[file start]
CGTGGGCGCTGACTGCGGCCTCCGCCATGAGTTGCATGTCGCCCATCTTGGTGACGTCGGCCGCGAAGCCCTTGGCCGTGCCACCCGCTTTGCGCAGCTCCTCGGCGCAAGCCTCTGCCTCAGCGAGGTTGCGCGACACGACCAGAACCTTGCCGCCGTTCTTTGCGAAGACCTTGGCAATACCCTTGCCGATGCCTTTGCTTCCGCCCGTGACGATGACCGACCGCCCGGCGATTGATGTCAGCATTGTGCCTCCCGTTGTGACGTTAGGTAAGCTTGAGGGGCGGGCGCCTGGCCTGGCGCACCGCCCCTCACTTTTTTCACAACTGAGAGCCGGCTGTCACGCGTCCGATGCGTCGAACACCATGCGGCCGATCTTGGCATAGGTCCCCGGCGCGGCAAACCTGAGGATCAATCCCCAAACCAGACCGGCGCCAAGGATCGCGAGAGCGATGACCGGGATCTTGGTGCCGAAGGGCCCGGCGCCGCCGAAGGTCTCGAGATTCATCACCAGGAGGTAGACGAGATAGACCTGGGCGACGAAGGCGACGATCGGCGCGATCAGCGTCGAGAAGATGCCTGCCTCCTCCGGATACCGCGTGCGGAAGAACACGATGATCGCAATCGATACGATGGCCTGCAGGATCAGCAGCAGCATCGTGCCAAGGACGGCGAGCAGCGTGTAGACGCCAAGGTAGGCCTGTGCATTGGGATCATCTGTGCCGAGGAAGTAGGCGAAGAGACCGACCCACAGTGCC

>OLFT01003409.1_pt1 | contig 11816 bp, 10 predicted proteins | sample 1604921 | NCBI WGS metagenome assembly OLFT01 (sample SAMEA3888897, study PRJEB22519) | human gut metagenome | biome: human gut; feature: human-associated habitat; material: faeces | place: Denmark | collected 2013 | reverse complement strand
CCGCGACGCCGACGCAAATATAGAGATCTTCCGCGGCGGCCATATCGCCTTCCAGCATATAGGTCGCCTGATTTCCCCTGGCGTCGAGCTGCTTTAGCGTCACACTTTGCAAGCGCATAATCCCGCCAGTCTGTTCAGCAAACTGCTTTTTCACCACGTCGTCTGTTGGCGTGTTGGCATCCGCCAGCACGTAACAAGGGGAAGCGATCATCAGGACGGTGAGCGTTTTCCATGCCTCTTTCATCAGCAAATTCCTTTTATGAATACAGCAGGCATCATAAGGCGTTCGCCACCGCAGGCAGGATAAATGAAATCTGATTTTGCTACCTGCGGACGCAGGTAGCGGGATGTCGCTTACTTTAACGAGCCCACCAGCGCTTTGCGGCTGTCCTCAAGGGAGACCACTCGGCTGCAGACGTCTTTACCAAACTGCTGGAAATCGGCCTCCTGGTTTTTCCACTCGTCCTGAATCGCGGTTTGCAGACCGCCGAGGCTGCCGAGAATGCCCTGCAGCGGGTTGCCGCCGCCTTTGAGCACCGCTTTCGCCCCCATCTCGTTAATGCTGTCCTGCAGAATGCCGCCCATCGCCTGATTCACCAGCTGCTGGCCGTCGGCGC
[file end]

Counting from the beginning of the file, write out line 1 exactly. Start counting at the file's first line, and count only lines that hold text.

CGTGGGCGCTGACTGCGGCCTCCGCCATGAGTTGCATGTCGCCCATCTTGGTGACGTCGGCCGCGAAGCCCTTGGCCGTGCCACCCGCTTTGCGCAGCTCCTCGGCGCAAGCCTCTGCCTCAGCGAGGTTGCGCGACACGACCAGAACCTTGCCGCCGTTCTTTGCGAAGACCTTGGCAATACCCTTGCCGATGCCTTTGCTTCCGCCCGTGACGATGACCGACCGCCCGGCGATTGATGTCAGCATTGTGCCTCCCGTTGTGACGTTAGGTAAGCTTGAGGGGCGGGCGCCTGGCCTGGCGCACCGCCCCTCACTTTTTTCACAACTGAGAGCCGGCTGTCACGCGTCCGATGCGTCGAACACCATGCGGCCGATCTTGGCATAGGTCCCCGGCGCGGCAAACCTGAGGATCAATCCCCAAACCAGACCGGCGCCAAGGATCGCGAGAGCGATGACCGGGATCTTGGTGCCGAAGGGCCCGGCGCCGCCGAAGGTCTCGAGATTCATCACCAGGAGGTAGACGAGATAGACCTGGGCGACGAAGGCGACGATCGGCGCGATCAGCGTCGAGAAGATGCCTGCCTCCTCCGGATACCGCGTGCGGAAGAACACGATGATCGCAATCGATACGATGGCCTGCAGGATCAGCAGCAGCATCGTGCCAAGGACGGCGAGCAGCGTGTAGACGCCAAGGTAGGCCTGTGCATTGGGATCATCTGTGCCGAGGAAGTAGGCGAAGAGACCGACCCACAGTGCC